Sisters and brothers – life is full of surprises. We never know when we will be surprised by the sudden news. That’s the reality of life – we are shocked by some story that makes us anxious or afraid. Some of us live in fear of what could happen. This fear can sometimes paralyze us because we are so scared of what might happen.


Perhaps that was the feeling of Mary Magdalene when she went to the tomb expecting to anoint the body of Jesus, but all she found was an empty shell. Her surprising message left her confused and afraid. After all, the tomb was empty. Nothing in all of the scriptures points to the fact that Mary Magdalene ever expected the body of Jesus to be missing. She showed up early to visit her Lord and Teacher. Little did she know what she would find.


You and I get the privilege of getting excited about the empty tomb. It gives us a great hope that Christ has Risen…. But Mary Magdalene was devastated and shocked. She had lost a mentor who had great value for her.  The one to whom Mary had given much glory and devotion had been brutally put to death just three days prior, and now his remains were missing. She had no clue early that Easter morning that Jesus was missing and had risen from the dead. Could it be that someone stole the body? After the betrayal and everything that Jesus had been put through, it would have been heart-breaking for her to discover that someone had desecrated his dead body.

That is not what the Bible says. The Bible says Mary ran to get Simon Peter and another disciple, presumably John, the gospel writer, who ran to the tomb together to see what was going on. Inside the tomb, all that was left was the linen cloth that the body which wrapped the body. 


The bible isn’t clear why the disciples still did not comprehend what was happening; it merely says the two disciples returned home leaving Mary Magdalene alone at the tomb. When two angels of the Lord appear where Jesus lay and question why Mary is weeping, she turns around and encounters the risen Jesus, whom she mistakes as the gardener. Jesus instructs Mary to go and tell the disciples that Jesus is alive and has not yet ascended to the Father. So, Mary goes as Jesus directs and shares the Good News.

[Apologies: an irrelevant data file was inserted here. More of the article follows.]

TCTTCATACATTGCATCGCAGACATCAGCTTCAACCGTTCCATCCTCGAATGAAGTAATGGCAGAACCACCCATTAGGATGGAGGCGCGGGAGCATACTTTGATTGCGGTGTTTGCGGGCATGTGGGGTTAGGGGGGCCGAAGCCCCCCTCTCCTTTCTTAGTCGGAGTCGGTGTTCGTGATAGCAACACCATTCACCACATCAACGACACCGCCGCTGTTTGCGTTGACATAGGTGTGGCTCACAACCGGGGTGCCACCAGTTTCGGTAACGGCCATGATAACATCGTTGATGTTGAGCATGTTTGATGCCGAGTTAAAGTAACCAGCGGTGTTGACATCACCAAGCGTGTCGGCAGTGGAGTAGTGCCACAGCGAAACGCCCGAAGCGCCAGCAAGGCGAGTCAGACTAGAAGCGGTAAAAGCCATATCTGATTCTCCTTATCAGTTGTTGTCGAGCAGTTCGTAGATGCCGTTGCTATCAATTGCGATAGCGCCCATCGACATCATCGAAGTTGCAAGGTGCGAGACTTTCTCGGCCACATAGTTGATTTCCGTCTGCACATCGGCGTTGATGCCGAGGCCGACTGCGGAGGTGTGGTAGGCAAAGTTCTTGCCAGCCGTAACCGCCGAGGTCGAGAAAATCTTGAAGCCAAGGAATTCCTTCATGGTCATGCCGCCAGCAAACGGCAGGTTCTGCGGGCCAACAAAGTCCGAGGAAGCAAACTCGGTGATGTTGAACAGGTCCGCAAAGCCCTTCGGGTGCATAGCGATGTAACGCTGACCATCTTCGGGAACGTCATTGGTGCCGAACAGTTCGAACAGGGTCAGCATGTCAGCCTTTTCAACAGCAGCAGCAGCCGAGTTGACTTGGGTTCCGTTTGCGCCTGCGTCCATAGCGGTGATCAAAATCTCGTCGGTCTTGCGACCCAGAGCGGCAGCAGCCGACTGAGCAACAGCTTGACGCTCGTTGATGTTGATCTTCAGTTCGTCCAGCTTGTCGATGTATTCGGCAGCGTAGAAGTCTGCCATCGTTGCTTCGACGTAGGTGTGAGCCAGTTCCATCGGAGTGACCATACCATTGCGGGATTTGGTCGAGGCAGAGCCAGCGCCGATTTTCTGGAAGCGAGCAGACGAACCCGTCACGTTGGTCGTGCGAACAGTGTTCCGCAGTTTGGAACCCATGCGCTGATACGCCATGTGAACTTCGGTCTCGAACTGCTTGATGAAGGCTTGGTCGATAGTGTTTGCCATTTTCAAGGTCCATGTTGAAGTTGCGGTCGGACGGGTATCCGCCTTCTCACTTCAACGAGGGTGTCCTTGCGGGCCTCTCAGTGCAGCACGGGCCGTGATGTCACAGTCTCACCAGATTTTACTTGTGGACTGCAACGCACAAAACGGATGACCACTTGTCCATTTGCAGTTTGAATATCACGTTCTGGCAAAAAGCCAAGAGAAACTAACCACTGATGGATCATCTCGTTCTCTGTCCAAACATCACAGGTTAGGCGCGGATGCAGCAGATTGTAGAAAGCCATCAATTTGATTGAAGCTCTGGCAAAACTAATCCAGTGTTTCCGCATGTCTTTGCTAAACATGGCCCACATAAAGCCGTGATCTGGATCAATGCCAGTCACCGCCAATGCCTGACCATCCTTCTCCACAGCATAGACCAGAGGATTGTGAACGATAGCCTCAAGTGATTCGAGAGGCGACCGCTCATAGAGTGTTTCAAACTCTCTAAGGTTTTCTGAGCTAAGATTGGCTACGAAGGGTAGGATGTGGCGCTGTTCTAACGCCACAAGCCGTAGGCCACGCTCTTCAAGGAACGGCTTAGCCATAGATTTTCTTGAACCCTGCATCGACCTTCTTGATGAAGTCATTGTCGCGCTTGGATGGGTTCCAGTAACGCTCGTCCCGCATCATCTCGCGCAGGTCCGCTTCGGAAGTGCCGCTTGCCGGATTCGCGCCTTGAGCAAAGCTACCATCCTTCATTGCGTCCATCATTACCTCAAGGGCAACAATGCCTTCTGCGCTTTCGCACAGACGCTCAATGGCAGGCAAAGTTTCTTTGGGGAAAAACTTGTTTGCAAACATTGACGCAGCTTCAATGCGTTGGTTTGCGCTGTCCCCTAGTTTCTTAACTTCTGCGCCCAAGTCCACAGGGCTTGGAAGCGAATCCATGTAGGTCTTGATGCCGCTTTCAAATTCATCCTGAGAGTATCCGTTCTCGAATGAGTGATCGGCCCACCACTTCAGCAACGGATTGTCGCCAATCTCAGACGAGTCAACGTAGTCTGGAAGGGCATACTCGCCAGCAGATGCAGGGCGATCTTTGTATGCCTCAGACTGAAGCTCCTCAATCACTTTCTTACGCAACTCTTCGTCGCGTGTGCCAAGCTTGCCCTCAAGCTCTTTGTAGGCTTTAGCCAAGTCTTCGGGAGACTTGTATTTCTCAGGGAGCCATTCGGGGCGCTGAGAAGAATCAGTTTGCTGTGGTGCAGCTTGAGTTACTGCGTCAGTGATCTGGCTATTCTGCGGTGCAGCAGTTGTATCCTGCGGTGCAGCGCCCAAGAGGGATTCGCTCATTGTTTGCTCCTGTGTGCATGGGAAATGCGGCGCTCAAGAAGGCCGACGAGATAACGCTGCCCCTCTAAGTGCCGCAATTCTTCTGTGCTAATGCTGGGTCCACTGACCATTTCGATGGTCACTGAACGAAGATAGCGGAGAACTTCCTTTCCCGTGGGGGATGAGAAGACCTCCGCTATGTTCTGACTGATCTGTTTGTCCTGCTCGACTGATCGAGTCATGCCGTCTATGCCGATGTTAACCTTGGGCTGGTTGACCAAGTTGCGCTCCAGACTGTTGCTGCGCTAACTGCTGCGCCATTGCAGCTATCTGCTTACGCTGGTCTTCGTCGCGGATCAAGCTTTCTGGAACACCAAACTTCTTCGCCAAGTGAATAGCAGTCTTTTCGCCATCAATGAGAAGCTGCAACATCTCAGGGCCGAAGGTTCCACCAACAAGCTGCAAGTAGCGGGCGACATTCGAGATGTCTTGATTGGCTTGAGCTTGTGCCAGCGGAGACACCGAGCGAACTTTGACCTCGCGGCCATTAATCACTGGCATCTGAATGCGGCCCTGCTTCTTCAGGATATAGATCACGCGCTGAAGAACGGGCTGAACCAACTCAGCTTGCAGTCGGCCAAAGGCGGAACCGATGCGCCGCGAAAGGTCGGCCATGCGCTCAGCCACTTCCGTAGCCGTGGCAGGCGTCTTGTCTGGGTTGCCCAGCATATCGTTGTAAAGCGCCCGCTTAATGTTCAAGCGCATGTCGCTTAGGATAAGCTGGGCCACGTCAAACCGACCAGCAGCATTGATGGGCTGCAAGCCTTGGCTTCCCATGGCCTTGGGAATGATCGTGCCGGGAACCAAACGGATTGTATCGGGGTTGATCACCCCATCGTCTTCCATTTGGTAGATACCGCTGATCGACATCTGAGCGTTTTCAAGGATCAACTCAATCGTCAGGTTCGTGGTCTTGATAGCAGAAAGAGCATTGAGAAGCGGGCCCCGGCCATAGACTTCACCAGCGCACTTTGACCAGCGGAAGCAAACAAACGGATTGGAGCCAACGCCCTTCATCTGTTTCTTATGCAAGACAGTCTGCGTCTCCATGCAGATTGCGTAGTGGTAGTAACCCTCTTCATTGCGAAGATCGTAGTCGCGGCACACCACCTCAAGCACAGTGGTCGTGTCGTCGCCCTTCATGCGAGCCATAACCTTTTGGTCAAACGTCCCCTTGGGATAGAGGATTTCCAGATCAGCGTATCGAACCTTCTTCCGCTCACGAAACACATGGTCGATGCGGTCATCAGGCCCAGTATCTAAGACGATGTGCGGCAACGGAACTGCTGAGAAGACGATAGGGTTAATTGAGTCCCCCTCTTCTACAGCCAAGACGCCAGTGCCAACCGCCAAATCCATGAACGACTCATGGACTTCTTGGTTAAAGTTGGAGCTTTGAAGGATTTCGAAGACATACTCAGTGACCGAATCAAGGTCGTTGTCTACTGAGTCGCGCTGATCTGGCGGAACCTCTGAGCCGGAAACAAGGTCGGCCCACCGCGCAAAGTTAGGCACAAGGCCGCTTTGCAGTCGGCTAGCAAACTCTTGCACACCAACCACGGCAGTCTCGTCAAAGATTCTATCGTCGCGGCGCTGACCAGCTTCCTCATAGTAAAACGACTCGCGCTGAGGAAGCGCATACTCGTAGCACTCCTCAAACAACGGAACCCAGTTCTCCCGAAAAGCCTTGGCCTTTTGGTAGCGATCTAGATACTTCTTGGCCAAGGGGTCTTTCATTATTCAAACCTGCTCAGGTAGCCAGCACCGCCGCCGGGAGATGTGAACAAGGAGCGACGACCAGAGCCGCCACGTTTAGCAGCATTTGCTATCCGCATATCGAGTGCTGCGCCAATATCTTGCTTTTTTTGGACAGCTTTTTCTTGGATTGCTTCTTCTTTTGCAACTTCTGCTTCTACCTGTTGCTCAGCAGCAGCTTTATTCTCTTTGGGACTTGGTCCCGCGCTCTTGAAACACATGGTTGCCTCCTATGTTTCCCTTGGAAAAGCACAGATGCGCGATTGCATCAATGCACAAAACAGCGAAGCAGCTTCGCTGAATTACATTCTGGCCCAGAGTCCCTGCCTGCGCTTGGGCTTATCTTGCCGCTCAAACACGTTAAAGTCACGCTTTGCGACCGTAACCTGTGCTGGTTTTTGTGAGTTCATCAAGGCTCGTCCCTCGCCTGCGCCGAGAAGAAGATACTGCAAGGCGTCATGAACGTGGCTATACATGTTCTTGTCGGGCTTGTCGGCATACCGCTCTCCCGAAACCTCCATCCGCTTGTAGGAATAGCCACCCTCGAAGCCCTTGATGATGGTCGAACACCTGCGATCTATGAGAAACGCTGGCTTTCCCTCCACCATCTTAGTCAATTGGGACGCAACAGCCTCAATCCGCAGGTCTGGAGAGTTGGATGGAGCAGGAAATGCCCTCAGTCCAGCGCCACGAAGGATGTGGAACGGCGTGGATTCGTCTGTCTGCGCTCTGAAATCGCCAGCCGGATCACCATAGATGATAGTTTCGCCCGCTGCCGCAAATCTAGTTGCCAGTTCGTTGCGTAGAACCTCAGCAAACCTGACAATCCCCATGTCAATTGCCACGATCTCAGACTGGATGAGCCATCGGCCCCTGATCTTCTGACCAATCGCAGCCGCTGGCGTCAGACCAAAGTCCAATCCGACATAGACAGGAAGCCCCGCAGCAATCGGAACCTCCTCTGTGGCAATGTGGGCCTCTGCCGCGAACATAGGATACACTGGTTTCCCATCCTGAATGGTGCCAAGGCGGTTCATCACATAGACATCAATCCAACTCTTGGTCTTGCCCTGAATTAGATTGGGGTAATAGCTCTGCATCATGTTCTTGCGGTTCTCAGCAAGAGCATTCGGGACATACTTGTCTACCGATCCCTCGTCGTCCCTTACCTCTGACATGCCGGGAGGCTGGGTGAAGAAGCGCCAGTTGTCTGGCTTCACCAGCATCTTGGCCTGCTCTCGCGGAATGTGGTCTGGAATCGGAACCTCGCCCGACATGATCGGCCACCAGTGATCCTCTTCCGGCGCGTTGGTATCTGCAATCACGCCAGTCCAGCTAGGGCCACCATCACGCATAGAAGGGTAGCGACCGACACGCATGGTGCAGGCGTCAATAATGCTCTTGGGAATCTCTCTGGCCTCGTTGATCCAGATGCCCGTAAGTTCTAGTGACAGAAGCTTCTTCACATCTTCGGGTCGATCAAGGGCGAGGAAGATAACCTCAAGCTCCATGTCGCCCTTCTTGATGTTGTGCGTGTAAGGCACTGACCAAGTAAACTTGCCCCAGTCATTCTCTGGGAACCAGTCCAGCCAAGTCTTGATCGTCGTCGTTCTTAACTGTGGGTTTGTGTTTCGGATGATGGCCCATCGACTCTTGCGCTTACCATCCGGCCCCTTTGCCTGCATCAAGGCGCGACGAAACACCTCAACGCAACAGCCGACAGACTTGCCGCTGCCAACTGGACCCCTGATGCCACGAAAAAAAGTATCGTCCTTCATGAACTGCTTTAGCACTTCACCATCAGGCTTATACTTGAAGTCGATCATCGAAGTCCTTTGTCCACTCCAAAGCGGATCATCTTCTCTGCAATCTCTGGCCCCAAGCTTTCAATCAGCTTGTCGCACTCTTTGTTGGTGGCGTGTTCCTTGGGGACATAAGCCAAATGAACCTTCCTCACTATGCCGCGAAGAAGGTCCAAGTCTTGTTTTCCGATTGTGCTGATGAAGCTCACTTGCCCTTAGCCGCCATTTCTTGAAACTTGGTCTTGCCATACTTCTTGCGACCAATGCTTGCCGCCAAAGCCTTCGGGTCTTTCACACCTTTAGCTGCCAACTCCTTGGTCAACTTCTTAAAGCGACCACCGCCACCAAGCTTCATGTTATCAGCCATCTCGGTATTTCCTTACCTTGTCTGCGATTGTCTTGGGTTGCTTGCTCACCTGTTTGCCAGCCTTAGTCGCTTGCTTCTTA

And what does this all mean?   No one had, no has ever been, raised from the dead, and then set loose back in the world. What does that mean: “He is raised?” 

Just for this morning, let me say to you that it just means this; although we are all frail, mortal, finite human beings and are wholly inadequate in our words and our deeds in the face of death-  God – the one who creates and gives us life is determined to be the creator and the giver of life even in death.

Because Jesus is raised, we are bold to believe that we also shall be raised. The end of life is one problem that we can never solve. We can prolong life, but not bring life eternal on our own. We may have been successful in overcoming many of our daily problems. But death is one problem we cannot solve on our own.

And the good news of this day is that we don’t have to solve this deadly problem. Our culture tries it’s best to avoid death and aging, but it’s merely a false reality and message. Here is good news. Here is the best good news you will ever hear: “He has risen!” Do not fear death doesn’t get the last word. God does.

Easter carries with its fear. The Bible says that it is a “fearful thing to fall into the hand of a living God.”  And today, we and all our fears have fallen into the everlasting arms of a living God. God does for us what we cannot do for ourselves:  God triumphs for us in what St. Paul calls our “final enemy” – death. God does do something about our death problem.

So, whether it be fear, doubt, joy, whatever you feel, you can drop whatever it is you are doing and run, tell this Easter message: “He has risen!”  Because this day we can be like Mary Magdalene and my friend, Billie Jo who announced the good news of something that was lost and of value to me is not gone but has been found! Despite our fear and concerns of rejection to tell anyone who will listen in our culture of disbelieving: “He has Risen!  He is risen, indeed.”  Alleluia. To God be the Glory. Amen.



God’s Great Reversal – Matthew 20:1-16